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Product Review: Sainsbury's Pitted Black Olives, 185g

Updated on October 2, 2012

Olives Growing On The Tree

Creative Commons Licence  Attribution 2.0 Generic (CC BY 2.0)
Creative Commons Licence Attribution 2.0 Generic (CC BY 2.0) | Source

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Is this another product to add to the list? You know the list: the list of products you either love, or hate, or love to hate, or would just about prefer to eat rather than shoe polish (but only just...) People often comment on it, and sometimes it seems that way.

But certainly, for anyone who does like olives, it seems as if, if they like them then they really love them. And probably for the same reasons that the haters hate them: the salty tang, the savoury almost-bitterness, the chewy vegetable-like texture. (Even though they're a fruit. And have a fat composition closer to the nut family. Why are these classifications always so confusing?)

And can olives be good for you? Well, they certainly qualify as a high-fat food, if that's something you're trying to avoid.1 On the other hand, they've also been hailed as having a role in nutrition relating to CHD, cancer and anti-inflammatory activity.2

If you love them, then are there any strikes against them in the con column of the debate? Well, there's always one, I guess – they're not the cheapest item in your shopping trolley, especially lately. What's the most economical way to get your olive fix, hypothesizing that times are tight and your wad of money is light? You could always try Sainsbury's Pitted Black Olives, 185g in a little glass jar. Taking a look at the other options available, it's probably one of the cheapest at least on the Sainsbury's aisles.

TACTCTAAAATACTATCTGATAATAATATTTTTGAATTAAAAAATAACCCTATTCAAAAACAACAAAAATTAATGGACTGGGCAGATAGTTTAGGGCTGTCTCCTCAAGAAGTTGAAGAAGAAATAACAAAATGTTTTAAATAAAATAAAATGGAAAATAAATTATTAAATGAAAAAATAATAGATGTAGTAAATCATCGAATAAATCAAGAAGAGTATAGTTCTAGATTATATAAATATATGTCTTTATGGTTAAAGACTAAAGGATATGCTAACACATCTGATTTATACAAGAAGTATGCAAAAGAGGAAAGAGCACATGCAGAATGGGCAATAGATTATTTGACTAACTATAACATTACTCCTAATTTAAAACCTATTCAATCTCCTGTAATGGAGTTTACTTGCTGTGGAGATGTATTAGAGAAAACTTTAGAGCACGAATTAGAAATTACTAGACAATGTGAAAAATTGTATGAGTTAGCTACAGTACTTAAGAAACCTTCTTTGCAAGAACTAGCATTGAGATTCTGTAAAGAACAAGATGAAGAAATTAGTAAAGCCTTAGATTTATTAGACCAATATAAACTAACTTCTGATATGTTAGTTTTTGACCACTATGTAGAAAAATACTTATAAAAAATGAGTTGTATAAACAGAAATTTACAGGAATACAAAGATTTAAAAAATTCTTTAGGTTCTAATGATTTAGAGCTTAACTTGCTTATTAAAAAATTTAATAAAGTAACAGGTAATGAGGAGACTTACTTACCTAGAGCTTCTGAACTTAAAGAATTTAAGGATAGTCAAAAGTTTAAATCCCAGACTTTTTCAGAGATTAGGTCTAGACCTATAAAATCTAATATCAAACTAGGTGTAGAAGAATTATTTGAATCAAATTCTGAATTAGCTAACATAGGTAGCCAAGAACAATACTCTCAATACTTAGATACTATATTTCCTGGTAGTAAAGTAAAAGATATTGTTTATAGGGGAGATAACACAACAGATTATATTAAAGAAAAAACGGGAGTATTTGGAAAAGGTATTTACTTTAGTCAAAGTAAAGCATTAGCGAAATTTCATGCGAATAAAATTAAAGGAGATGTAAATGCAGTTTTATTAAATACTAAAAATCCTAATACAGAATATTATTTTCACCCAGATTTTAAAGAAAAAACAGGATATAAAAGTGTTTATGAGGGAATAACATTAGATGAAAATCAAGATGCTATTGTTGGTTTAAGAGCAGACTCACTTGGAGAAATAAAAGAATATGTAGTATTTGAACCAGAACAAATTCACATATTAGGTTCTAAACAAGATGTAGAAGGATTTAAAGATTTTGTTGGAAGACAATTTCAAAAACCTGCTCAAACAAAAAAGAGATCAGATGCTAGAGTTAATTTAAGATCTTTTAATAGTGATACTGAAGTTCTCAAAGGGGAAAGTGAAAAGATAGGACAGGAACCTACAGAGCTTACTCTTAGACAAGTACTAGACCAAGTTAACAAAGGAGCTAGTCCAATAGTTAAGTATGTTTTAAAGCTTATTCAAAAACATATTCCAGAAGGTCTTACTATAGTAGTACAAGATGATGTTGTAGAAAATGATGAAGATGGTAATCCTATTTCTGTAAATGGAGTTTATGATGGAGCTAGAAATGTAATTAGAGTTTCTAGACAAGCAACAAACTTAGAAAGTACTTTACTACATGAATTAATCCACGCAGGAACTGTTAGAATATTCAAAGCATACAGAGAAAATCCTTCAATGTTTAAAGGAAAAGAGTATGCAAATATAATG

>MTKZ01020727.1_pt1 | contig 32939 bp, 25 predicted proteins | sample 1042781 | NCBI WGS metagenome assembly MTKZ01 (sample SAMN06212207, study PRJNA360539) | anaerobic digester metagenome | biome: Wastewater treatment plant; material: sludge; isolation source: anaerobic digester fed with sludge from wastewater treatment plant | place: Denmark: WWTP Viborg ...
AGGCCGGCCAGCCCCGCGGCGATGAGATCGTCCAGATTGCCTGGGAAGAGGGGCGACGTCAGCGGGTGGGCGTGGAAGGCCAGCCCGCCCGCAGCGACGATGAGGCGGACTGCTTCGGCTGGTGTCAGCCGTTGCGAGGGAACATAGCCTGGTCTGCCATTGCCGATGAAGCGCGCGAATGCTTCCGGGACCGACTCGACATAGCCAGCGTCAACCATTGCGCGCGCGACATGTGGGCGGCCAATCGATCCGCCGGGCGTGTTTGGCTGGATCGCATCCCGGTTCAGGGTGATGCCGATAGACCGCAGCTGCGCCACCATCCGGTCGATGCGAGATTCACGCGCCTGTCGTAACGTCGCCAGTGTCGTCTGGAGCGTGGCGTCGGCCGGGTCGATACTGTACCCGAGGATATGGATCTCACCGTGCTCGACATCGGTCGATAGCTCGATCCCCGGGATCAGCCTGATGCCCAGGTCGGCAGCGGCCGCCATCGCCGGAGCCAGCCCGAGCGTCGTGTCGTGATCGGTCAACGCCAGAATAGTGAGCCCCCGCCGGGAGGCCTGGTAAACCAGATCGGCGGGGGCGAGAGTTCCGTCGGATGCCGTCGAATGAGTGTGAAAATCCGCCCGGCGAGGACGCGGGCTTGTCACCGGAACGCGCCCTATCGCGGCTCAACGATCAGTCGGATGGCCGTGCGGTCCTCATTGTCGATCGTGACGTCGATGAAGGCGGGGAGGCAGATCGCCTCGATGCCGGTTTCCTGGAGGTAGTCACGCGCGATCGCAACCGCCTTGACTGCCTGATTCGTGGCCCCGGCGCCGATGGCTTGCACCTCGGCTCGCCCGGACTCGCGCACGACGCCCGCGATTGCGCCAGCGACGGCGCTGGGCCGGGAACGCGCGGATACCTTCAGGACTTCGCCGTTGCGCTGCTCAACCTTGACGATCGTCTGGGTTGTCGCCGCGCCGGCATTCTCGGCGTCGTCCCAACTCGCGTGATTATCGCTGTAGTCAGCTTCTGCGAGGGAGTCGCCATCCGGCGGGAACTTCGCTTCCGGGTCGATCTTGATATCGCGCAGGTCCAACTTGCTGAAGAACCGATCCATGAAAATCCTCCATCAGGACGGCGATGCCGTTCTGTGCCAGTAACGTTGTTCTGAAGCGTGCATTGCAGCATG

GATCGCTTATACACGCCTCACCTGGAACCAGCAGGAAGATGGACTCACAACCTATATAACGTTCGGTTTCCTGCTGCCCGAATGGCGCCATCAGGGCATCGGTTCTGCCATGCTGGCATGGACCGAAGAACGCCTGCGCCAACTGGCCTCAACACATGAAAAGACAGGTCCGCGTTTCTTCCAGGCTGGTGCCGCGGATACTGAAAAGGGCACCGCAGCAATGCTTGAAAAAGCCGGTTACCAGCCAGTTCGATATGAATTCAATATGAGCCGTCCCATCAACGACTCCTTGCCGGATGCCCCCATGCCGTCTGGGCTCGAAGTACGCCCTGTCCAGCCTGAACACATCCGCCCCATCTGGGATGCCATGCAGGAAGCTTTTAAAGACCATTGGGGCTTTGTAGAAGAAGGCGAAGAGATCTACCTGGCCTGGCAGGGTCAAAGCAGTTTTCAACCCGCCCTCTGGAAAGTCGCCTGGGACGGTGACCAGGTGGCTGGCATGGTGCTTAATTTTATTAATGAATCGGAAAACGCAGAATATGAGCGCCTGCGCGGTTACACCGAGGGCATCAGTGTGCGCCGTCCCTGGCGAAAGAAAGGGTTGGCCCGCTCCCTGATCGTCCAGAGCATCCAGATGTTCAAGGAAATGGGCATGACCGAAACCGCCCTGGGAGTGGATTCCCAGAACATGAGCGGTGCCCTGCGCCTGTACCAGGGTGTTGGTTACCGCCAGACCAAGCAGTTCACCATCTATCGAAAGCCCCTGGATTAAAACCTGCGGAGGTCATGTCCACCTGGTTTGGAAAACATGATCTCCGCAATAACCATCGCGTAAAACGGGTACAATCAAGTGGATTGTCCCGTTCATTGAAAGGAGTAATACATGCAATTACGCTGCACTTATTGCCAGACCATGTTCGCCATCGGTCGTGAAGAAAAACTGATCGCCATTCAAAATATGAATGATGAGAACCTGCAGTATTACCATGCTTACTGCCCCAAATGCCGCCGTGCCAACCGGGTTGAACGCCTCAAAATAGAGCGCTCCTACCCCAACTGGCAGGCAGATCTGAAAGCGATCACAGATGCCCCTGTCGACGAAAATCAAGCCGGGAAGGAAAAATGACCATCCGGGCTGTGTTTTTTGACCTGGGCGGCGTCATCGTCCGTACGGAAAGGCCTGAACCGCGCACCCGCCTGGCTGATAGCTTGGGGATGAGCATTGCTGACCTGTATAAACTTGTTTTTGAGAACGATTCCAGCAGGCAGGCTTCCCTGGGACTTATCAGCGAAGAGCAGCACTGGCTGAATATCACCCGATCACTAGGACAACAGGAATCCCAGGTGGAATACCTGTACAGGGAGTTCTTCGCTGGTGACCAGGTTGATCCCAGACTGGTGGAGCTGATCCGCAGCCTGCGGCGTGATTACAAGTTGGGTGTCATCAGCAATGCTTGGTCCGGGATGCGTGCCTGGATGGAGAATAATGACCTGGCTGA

But how deliciously savoury and snacky are they, once you've stumped up the cash (and a very reasonable sum it is for the salty treat.) How do they shape up against the competition? Well, if you're a black olive lover, as opposed to the green olives (or any exotic variation thereof – Kalamata, pimiento stuffed, almond stuffed, garlic stuffed, sliced, pitted, unpitted, chopped, I could go on...)

They ain't bad! That's all I'm saying! I'm not putting them amongst the top three olive varieties or brands I've every tried – come on, fresh deli olives will beat out any canned or bottled variety any day of the week as any olive lover knoweth. But still! Worth your money – and not a lot of it, at that!

References.

1. SelfNutritionData, Olives, ripe, canned (small-extra large). 2012. Available at http://nutritiondata.self.com/facts/fruits-and-fruit-juices/1964/2. Accessed 27/08/2012.

2. AH Stark Ph.D., R.D, Professor Z Madar Ph.D. Nutrition Reviews. Volume 60, Issue 6, pages 170–176, June 2002

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